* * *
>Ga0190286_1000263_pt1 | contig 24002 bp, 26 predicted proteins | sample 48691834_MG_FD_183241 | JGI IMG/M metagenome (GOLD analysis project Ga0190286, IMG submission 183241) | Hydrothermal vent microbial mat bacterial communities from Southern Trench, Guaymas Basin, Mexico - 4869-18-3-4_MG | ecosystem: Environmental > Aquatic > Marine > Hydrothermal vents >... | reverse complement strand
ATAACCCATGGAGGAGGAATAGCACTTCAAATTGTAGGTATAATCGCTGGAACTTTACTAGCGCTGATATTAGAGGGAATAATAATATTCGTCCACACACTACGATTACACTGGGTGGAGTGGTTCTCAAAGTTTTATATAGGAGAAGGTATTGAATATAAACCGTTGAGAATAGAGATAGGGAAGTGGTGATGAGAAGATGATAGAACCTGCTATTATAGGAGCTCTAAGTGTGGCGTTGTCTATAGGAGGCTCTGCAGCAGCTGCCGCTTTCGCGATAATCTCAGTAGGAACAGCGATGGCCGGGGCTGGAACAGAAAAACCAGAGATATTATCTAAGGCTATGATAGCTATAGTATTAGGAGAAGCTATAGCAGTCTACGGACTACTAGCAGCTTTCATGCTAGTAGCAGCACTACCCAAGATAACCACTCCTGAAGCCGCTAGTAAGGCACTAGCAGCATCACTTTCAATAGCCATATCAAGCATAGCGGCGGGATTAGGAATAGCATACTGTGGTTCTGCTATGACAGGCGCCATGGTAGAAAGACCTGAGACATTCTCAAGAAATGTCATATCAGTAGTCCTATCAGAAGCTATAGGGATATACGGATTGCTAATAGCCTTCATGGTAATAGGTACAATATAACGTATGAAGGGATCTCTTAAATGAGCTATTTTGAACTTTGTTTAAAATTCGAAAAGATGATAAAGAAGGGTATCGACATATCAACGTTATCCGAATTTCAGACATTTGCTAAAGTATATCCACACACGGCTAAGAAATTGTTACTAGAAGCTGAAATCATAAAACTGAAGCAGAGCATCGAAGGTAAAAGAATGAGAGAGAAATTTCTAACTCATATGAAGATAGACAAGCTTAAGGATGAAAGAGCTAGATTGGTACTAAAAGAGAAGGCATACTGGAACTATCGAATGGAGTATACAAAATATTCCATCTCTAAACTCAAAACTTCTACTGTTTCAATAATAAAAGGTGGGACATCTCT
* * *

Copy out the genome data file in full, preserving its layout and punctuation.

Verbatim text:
>Ga0190286_1000263_pt1 | contig 24002 bp, 26 predicted proteins | sample 48691834_MG_FD_183241 | JGI IMG/M metagenome (GOLD analysis project Ga0190286, IMG submission 183241) | Hydrothermal vent microbial mat bacterial communities from Southern Trench, Guaymas Basin, Mexico - 4869-18-3-4_MG | ecosystem: Environmental > Aquatic > Marine > Hydrothermal vents >... | reverse complement strand
ATAACCCATGGAGGAGGAATAGCACTTCAAATTGTAGGTATAATCGCTGGAACTTTACTAGCGCTGATATTAGAGGGAATAATAATATTCGTCCACACACTACGATTACACTGGGTGGAGTGGTTCTCAAAGTTTTATATAGGAGAAGGTATTGAATATAAACCGTTGAGAATAGAGATAGGGAAGTGGTGATGAGAAGATGATAGAACCTGCTATTATAGGAGCTCTAAGTGTGGCGTTGTCTATAGGAGGCTCTGCAGCAGCTGCCGCTTTCGCGATAATCTCAGTAGGAACAGCGATGGCCGGGGCTGGAACAGAAAAACCAGAGATATTATCTAAGGCTATGATAGCTATAGTATTAGGAGAAGCTATAGCAGTCTACGGACTACTAGCAGCTTTCATGCTAGTAGCAGCACTACCCAAGATAACCACTCCTGAAGCCGCTAGTAAGGCACTAGCAGCATCACTTTCAATAGCCATATCAAGCATAGCGGCGGGATTAGGAATAGCATACTGTGGTTCTGCTATGACAGGCGCCATGGTAGAAAGACCTGAGACATTCTCAAGAAATGTCATATCAGTAGTCCTATCAGAAGCTATAGGGATATACGGATTGCTAATAGCCTTCATGGTAATAGGTACAATATAACGTATGAAGGGATCTCTTAAATGAGCTATTTTGAACTTTGTTTAAAATTCGAAAAGATGATAAAGAAGGGTATCGACATATCAACGTTATCCGAATTTCAGACATTTGCTAAAGTATATCCACACACGGCTAAGAAATTGTTACTAGAAGCTGAAATCATAAAACTGAAGCAGAGCATCGAAGGTAAAAGAATGAGAGAGAAATTTCTAACTCATATGAAGATAGACAAGCTTAAGGATGAAAGAGCTAGATTGGTACTAAAAGAGAAGGCATACTGGAACTATCGAATGGAGTATACAAAATATTCCATCTCTAAACTCAAAACTTCTACTGTTTCAATAATAAAAGGTGGGACATCTCT